The more the merrier I thought as I started reading Seven Little Australians. Six of the children are from the first marriage of an army captain. After his wife’s death he remarries a girl of nineteen. The soon have another child of their own and the family moved into a fine home and tried to lead a serine and peaceful life. I stress the word “tried” as the children (like probably most siblings) were constantly bickering among themselves. The children ranged in age from 17 years to under a year. Their father loved his family but couldn’t really identify with them and felt that a despotic and totalitarian upbringing but took little time to exercise his beliefs. The stepmother, little more than a girl herself, could identify with the children and formed more a sister figure than that of a mother. This is a sad and heartwarming tale that brought me back to my own youth and my life and relationship with my siblings; constantly bickering among us but a united front against outside forces. Religious belief and family values play a big role in this tale and the geographical descriptions are spot on. It could be a good read for everyone that still remember how it once was.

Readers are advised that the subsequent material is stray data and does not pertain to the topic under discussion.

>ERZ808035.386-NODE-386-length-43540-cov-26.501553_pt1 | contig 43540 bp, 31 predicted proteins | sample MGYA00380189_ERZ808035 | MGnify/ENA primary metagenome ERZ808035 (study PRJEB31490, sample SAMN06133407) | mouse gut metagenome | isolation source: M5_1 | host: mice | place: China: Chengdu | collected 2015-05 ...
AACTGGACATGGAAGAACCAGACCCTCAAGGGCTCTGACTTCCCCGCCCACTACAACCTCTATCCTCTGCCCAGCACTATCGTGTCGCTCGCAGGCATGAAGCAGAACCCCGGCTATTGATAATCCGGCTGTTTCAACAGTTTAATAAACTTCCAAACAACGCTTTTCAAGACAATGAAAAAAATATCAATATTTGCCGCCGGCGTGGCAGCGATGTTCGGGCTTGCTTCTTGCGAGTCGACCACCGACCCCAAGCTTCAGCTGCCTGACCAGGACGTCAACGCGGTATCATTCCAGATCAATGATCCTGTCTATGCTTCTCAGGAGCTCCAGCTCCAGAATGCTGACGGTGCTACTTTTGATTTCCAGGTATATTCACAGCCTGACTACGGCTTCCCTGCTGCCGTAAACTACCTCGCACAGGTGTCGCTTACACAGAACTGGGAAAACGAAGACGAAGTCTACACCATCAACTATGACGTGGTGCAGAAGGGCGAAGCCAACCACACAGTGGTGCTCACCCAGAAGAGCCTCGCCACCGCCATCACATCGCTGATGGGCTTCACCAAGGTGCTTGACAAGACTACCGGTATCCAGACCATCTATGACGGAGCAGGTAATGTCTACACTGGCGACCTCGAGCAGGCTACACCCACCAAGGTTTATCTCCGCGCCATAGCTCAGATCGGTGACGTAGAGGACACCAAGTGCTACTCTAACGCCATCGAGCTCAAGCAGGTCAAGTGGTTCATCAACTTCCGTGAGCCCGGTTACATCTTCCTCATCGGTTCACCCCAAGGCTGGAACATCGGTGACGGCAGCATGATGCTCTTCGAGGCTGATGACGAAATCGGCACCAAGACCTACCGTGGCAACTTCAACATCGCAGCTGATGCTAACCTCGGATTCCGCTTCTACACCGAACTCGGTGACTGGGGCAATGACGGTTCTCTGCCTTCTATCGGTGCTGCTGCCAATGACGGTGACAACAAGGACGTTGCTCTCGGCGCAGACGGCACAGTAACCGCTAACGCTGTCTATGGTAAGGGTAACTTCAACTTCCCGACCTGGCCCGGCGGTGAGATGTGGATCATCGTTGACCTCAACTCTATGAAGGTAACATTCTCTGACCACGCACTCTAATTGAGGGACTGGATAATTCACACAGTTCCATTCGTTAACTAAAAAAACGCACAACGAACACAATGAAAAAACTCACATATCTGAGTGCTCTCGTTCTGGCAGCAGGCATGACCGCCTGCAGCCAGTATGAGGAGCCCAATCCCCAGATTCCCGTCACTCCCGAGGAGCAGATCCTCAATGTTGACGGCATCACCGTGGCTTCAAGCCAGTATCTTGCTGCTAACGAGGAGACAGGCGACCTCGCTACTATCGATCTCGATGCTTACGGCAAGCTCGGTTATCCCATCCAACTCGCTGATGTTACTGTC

• Sarah
    2019-01-30 21:53

    I re-read this today for my children's literature course and was surprised by what a brute the Captain (their father) is - I never really noticed it when I read it as a child. He's awful. He makes it perfectly clear that he doesn't like or understand his children and considers spending any time at all with them on par with having teeth pulled. When Judy makes him look after the youngest alone for an hour he's so mad he sends her off to boarding school despite the protests and tears of the entire family, including his second wife, and refuses to let her come home even when she's clearly miserable. Only when she gets sick from walking for a week to get home does he grudgingly relent. Her death at the end is awful and heartbreaking and still makes me cry, but it totally serves him right. It says at the end that it makes him love his remaining children more, although he still can't bear to let any of them see it, oh no.I suppose he is an accurate portrait of parents in those days, but STILL. Those poor kids.